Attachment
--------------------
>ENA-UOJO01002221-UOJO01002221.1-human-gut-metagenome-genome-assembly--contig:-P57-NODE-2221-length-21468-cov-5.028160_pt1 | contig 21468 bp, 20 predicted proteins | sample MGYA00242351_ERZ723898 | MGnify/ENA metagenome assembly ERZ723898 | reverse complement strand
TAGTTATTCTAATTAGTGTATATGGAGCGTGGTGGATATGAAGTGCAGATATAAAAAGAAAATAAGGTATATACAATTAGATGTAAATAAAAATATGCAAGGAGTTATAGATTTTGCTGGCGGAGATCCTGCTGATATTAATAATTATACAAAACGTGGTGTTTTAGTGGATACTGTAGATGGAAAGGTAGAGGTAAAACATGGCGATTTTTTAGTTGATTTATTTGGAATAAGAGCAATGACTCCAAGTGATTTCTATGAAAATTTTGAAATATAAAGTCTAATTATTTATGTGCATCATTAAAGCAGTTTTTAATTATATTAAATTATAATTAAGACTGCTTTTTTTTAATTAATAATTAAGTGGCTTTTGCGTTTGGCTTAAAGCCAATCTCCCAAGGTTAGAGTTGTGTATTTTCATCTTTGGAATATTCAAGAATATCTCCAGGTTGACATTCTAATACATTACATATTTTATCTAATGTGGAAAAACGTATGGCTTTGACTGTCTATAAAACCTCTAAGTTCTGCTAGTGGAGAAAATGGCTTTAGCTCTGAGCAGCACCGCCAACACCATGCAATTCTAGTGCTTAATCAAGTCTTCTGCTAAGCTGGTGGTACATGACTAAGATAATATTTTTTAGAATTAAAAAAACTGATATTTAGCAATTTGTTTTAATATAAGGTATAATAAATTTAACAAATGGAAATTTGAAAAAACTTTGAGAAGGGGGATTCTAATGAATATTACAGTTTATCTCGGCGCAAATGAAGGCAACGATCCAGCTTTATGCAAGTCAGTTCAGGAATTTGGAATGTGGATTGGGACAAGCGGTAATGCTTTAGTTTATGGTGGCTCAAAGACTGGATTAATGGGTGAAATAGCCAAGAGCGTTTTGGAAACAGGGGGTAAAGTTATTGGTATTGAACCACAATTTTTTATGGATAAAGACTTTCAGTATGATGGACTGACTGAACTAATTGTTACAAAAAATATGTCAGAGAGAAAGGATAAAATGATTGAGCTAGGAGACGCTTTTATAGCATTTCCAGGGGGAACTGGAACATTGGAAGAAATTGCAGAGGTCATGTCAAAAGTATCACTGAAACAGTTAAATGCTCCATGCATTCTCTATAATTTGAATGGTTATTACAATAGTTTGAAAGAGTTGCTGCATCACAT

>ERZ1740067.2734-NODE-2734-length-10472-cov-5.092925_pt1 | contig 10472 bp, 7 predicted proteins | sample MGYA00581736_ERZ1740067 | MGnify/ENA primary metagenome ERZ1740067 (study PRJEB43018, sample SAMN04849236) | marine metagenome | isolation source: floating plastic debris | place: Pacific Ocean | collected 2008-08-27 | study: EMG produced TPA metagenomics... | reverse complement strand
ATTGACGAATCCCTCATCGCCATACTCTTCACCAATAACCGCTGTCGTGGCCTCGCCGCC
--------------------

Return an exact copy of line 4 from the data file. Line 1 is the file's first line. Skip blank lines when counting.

ATTGACGAATCCCTCATCGCCATACTCTTCACCAATAACCGCTGTCGTGGCCTCGCCGCC